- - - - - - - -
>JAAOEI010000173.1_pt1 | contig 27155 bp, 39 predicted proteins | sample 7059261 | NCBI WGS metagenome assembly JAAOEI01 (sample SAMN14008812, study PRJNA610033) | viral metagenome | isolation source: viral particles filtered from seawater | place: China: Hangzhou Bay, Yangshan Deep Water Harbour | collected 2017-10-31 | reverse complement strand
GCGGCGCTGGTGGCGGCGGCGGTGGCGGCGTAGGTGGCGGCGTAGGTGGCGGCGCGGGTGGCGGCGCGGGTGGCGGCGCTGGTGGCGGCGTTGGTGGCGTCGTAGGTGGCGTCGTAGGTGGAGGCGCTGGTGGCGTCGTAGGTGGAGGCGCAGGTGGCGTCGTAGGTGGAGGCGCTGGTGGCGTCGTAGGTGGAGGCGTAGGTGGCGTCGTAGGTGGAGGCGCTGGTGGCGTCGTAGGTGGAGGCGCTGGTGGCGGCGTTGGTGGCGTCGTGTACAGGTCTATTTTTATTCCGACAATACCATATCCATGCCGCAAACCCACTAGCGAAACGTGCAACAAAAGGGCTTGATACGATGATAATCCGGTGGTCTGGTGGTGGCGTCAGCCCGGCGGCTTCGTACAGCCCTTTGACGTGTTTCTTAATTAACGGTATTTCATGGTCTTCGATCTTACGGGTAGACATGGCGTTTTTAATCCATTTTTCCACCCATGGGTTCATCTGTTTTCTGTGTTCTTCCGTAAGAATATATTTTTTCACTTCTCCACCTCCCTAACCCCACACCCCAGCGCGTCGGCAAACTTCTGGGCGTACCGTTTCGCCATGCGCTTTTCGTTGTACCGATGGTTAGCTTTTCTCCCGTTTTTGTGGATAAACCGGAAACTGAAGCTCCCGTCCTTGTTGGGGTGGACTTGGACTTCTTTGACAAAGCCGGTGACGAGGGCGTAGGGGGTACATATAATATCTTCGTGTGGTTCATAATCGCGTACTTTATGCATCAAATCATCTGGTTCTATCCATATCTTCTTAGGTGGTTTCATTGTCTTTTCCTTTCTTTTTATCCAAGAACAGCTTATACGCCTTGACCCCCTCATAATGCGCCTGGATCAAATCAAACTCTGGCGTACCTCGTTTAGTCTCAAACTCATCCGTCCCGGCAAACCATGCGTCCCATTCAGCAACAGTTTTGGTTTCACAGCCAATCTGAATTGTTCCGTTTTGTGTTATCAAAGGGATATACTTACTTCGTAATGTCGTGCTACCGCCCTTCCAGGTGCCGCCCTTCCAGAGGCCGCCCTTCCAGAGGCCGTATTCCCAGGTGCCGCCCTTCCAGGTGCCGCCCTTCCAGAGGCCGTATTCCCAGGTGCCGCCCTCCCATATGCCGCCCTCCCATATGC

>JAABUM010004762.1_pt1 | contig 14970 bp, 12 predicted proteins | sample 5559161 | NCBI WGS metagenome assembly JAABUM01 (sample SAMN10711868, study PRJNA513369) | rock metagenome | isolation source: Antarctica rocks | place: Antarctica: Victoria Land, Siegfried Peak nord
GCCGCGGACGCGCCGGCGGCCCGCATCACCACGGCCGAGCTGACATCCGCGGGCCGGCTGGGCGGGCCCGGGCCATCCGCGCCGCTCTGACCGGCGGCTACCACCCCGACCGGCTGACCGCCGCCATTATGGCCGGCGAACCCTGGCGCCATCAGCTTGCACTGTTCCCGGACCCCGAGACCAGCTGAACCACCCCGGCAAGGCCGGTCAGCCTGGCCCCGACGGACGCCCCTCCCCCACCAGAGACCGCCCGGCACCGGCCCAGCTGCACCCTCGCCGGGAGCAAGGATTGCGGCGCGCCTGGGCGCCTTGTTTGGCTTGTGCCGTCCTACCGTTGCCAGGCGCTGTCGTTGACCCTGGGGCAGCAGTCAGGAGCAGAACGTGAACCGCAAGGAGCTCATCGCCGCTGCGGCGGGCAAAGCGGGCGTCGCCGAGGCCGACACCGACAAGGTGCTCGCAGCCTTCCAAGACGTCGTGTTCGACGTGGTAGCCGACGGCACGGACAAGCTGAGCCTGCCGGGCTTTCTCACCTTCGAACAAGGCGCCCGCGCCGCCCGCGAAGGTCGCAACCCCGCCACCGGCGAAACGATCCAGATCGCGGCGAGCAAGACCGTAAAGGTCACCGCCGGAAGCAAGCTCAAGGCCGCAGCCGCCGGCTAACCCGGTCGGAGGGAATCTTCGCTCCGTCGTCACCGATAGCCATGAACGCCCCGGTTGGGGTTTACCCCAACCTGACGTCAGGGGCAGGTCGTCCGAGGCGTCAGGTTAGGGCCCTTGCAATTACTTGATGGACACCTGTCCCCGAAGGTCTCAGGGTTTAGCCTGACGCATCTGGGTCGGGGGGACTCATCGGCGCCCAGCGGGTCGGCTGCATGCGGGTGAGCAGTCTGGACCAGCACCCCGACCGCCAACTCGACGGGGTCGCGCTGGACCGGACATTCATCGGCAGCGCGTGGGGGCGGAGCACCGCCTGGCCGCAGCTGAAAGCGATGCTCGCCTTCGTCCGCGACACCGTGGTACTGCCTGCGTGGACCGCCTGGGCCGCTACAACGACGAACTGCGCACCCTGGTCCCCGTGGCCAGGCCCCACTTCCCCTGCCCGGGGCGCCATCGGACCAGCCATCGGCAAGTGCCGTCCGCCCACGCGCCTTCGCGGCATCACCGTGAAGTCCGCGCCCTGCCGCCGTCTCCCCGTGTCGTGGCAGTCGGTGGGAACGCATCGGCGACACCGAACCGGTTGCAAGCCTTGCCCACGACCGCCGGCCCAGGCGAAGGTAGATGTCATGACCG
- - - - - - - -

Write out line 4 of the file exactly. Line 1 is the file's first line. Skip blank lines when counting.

GCCGCGGACGCGCCGGCGGCCCGCATCACCACGGCCGAGCTGACATCCGCGGGCCGGCTGGGCGGGCCCGGGCCATCCGCGCCGCTCTGACCGGCGGCTACCACCCCGACCGGCTGACCGCCGCCATTATGGCCGGCGAACCCTGGCGCCATCAGCTTGCACTGTTCCCGGACCCCGAGACCAGCTGAACCACCCCGGCAAGGCCGGTCAGCCTGGCCCCGACGGACGCCCCTCCCCCACCAGAGACCGCCCGGCACCGGCCCAGCTGCACCCTCGCCGGGAGCAAGGATTGCGGCGCGCCTGGGCGCCTTGTTTGGCTTGTGCCGTCCTACCGTTGCCAGGCGCTGTCGTTGACCCTGGGGCAGCAGTCAGGAGCAGAACGTGAACCGCAAGGAGCTCATCGCCGCTGCGGCGGGCAAAGCGGGCGTCGCCGAGGCCGACACCGACAAGGTGCTCGCAGCCTTCCAAGACGTCGTGTTCGACGTGGTAGCCGACGGCACGGACAAGCTGAGCCTGCCGGGCTTTCTCACCTTCGAACAAGGCGCCCGCGCCGCCCGCGAAGGTCGCAACCCCGCCACCGGCGAAACGATCCAGATCGCGGCGAGCAAGACCGTAAAGGTCACCGCCGGAAGCAAGCTCAAGGCCGCAGCCGCCGGCTAACCCGGTCGGAGGGAATCTTCGCTCCGTCGTCACCGATAGCCATGAACGCCCCGGTTGGGGTTTACCCCAACCTGACGTCAGGGGCAGGTCGTCCGAGGCGTCAGGTTAGGGCCCTTGCAATTACTTGATGGACACCTGTCCCCGAAGGTCTCAGGGTTTAGCCTGACGCATCTGGGTCGGGGGGACTCATCGGCGCCCAGCGGGTCGGCTGCATGCGGGTGAGCAGTCTGGACCAGCACCCCGACCGCCAACTCGACGGGGTCGCGCTGGACCGGACATTCATCGGCAGCGCGTGGGGGCGGAGCACCGCCTGGCCGCAGCTGAAAGCGATGCTCGCCTTCGTCCGCGACACCGTGGTACTGCCTGCGTGGACCGCCTGGGCCGCTACAACGACGAACTGCGCACCCTGGTCCCCGTGGCCAGGCCCCACTTCCCCTGCCCGGGGCGCCATCGGACCAGCCATCGGCAAGTGCCGTCCGCCCACGCGCCTTCGCGGCATCACCGTGAAGTCCGCGCCCTGCCGCCGTCTCCCCGTGTCGTGGCAGTCGGTGGGAACGCATCGGCGACACCGAACCGGTTGCAAGCCTTGCCCACGACCGCCGGCCCAGGCGAAGGTAGATGTCATGACCG